1st Step: People stop engaging constructively with opposing views and divide into groups like themselves.

It happens like this: when tolerance becomes very important in society, some people will act out on the assumption that there should be very few limits on what they can say or do. There is an easy reply if someone wants to oppose you – “Well, it’s my opinion, who are you to criticize me?” So the boundaries of what’s acceptable begin expanding, and there is a sentiment in the air that this is how it should be. This may also be backed up by jurisprudence, things like a defamation code where you can be labelled as discriminatory, or worse, if you oppose someone’s view publically. Because of this, people become more hesitant to discuss the differences that come out.

Over time people learn to shut up as soon as there’s an opposing view in the room. It seems like tolerance. But underneath something is being lost: the skills needed to have a healthy debate.

There’s a dangerous form of political correctness that comes with that, where people avoid saying “I don’t agree with you.” The end result is that after people stop engaging with each other, they begin connecting more exclusively with people like themselves. They find it more and more difficult to have somebody around them with an opposing view.

2nd Step: As people forget how to debate constructively, toxic conflict arises.

When political correctness becomes the police force of tolerance, people don’t feel safe anymore. It’s no longer possible to feel safe in a space with opposing views, so people don’t easily entrust their opposing view to the person in front of them. As people in society segregate based on issues they were supposed to become more tolerant about, people lose the ability to engage with good questions. They forget how to ask good questions and be self-critical, and lose the concept of a healthy debate.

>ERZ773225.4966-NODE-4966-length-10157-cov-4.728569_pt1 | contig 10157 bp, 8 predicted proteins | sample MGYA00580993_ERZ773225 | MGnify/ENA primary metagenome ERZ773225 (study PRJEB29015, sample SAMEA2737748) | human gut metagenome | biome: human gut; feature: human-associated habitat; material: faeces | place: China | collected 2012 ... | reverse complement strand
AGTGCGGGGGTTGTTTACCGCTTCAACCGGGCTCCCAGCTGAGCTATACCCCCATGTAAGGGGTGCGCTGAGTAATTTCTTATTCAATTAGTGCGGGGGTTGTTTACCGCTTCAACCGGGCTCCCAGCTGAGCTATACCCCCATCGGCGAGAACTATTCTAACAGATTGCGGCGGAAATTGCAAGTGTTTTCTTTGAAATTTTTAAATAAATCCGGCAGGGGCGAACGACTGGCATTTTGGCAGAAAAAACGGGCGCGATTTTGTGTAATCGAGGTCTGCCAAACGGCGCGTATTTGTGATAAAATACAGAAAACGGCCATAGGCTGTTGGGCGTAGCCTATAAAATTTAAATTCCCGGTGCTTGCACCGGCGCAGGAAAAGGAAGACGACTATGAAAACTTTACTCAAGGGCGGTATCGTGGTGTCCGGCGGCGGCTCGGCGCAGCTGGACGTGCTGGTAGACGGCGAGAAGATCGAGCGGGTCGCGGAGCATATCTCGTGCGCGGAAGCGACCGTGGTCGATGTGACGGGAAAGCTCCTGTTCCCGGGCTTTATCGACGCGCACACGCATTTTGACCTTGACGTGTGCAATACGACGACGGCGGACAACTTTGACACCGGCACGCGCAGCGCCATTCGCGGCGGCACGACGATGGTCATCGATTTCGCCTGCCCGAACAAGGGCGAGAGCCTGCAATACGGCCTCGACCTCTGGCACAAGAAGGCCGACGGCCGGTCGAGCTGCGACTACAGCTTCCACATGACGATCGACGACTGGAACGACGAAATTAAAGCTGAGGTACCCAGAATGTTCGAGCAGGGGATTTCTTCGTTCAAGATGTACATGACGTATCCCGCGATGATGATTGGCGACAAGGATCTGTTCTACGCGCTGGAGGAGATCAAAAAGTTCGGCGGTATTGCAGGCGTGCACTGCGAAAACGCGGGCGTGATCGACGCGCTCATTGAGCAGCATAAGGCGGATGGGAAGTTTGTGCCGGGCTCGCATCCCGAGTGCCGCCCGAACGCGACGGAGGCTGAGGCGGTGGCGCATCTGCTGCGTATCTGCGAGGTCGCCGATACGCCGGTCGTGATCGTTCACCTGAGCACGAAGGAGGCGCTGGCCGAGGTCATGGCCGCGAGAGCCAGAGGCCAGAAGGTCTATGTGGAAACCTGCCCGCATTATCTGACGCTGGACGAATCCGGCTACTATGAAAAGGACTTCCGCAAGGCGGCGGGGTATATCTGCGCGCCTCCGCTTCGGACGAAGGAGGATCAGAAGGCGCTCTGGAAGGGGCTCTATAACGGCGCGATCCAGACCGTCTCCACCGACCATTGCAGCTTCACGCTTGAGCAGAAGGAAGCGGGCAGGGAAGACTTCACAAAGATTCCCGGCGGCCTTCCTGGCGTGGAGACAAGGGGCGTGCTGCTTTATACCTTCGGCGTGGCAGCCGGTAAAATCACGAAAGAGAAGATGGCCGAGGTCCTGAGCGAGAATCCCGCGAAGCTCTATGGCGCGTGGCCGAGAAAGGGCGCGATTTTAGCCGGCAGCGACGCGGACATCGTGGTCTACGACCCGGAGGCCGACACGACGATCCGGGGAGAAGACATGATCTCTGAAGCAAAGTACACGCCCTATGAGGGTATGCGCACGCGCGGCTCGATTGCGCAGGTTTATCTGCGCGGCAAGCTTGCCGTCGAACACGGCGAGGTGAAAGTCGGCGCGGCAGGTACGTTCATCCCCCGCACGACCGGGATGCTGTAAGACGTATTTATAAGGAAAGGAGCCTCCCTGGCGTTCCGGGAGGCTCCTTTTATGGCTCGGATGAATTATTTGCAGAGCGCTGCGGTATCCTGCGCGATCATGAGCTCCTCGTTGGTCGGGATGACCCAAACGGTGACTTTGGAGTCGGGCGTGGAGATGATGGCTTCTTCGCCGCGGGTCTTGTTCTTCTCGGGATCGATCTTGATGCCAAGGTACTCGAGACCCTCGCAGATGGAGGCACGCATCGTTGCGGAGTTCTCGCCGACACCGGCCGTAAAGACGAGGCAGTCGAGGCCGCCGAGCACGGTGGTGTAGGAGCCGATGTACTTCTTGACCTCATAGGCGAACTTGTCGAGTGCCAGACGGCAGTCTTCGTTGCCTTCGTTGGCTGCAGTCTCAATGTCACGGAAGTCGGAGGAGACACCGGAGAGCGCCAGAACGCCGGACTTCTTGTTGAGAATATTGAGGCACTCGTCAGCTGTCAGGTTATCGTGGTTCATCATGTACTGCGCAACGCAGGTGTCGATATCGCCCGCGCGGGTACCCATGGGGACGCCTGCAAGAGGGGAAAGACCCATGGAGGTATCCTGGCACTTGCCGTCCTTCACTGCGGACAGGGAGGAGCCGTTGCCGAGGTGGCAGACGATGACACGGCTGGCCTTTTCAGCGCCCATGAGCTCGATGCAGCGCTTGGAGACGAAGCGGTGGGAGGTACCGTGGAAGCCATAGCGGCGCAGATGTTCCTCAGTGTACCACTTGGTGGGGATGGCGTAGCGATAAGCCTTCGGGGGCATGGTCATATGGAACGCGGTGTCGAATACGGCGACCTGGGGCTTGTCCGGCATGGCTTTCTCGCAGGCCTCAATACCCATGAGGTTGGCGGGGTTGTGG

Ironically, not engaging with each other leads to more vitriolic opposition – especially around the causes people really identify with and feel strongly about. People start to take opposing viewpoints personally, as a personal attack. This has manifested in a nasty way in current politics, especially in Europe and the United States. If somebody holds an opposing viewpoint, people assume that means you can’t have a relationship - that they deserve no respect. And that has resulted in people promoting a toxic fabric of opposing views in offensive ways. Just look at the last American elections, or the election debates in Europe. Part of this may be that people just don’t know how to handle controversy any more. We have a whole generation of youth ignorant of the art of rejecting a person’s viewpoint while holding on to respect for them as an individual.

3rd Step: People are driven to increasingly black and white thinking.

In an Innocence-Guilt society where opposing views are being argued people will ask “What’s your position on this?” What’s implied is that they expect you to have a position. If you are a person of directive destiny and individual accountability, you should have thought this through to the point where you make a choice. It is so sad that people often see it as weakness if your answer is “Well, I can see truth and merit on both sides of this argument.”

Sometimes just in order to not appear weak, people end up choosing sides. They would rather show strength and voice an opinion based on weak arguments or faulty information than admit they don’t know. This mix of cultural factors is one thing that drives people to black and white thinking. And with a lack of constructive engagement people do very little refining of their thinking. Instead they entrench themselves on one side of an argument based on stereotypes of the opposition. People may not even realize there’s more to an issue than what they hear from family, friends and their media outlets of choice.

4th Step: Society is further polarized and tolerance disappears.

As opposing sides exchange fire, it drives wedges deeper between different groups. Society becomes more polarized and people resort to impersonal exchanges because it’s not right to disagree in person. Ironically, the very tolerance we were pursuing becomes hard to find.